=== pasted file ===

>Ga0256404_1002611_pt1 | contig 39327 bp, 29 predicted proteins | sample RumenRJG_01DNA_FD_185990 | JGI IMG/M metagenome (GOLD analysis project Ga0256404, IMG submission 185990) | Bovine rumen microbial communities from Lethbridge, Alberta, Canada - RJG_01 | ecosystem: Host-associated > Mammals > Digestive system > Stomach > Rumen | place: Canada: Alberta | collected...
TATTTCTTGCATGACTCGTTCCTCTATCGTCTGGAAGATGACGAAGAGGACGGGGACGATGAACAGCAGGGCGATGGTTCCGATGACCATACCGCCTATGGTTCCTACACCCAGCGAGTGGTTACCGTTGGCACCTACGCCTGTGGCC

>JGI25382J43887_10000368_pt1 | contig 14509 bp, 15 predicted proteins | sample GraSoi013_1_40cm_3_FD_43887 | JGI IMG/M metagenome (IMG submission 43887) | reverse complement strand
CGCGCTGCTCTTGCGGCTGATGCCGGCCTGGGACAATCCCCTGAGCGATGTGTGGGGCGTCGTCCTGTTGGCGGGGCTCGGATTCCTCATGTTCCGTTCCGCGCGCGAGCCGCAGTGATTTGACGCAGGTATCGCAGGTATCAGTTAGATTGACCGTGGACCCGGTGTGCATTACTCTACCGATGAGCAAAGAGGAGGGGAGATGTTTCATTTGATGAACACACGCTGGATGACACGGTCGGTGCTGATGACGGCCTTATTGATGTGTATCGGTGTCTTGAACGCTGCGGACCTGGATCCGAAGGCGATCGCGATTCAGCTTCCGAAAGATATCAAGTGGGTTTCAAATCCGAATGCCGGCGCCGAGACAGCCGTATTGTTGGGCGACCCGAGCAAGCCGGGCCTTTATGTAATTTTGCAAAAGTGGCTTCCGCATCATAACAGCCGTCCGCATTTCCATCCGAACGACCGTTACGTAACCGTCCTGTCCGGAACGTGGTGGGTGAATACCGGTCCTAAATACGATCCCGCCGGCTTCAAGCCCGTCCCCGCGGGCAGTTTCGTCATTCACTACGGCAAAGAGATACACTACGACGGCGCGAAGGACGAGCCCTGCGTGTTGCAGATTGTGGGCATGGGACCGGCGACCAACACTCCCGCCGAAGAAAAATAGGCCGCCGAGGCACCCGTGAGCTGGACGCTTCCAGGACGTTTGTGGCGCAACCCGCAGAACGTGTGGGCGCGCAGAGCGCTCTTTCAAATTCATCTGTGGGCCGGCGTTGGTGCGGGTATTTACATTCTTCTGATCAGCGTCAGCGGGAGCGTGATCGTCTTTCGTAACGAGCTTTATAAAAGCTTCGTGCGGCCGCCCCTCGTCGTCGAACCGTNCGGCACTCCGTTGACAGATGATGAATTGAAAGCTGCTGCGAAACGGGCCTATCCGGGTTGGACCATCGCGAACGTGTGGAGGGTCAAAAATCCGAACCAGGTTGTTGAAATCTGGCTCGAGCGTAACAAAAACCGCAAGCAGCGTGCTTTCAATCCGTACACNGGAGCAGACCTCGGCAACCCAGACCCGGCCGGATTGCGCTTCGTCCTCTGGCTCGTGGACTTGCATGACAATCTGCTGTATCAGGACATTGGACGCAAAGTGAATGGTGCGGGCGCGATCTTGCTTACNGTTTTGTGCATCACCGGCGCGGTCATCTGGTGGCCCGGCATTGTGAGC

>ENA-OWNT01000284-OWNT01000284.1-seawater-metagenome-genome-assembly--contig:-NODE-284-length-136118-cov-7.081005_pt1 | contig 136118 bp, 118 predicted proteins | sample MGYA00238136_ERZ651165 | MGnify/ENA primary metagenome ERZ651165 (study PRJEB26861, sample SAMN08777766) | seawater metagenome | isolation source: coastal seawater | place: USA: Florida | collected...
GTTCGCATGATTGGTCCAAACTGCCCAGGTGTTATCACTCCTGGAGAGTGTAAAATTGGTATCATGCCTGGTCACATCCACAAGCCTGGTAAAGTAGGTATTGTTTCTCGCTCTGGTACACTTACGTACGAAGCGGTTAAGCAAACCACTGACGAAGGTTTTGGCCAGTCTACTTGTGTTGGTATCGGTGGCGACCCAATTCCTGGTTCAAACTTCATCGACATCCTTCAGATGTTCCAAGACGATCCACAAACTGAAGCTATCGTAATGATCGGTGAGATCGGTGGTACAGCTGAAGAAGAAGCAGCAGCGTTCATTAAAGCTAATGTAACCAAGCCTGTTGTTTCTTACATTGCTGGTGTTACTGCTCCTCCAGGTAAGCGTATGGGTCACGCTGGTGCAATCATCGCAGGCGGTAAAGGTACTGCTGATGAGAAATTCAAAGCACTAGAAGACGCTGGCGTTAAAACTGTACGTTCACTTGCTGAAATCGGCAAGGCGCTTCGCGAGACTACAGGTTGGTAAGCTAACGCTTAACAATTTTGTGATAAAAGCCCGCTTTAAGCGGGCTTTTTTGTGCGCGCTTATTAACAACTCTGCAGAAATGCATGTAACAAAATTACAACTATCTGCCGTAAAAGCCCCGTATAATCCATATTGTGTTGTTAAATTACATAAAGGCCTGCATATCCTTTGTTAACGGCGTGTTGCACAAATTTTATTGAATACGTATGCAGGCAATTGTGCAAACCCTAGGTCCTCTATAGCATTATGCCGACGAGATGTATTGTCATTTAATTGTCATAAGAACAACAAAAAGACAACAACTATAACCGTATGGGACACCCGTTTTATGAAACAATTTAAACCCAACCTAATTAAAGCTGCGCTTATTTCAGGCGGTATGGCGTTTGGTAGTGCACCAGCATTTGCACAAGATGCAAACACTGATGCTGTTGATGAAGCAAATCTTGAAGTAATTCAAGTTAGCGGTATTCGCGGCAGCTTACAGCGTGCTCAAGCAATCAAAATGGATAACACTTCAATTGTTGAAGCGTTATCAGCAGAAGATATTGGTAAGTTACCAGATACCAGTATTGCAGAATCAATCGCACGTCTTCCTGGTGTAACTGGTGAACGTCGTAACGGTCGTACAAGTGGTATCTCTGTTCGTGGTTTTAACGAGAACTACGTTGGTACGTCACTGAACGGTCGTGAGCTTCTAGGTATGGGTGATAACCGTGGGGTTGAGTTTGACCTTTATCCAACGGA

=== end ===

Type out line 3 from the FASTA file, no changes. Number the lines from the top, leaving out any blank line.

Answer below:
>JGI25382J43887_10000368_pt1 | contig 14509 bp, 15 predicted proteins | sample GraSoi013_1_40cm_3_FD_43887 | JGI IMG/M metagenome (IMG submission 43887) | reverse complement strand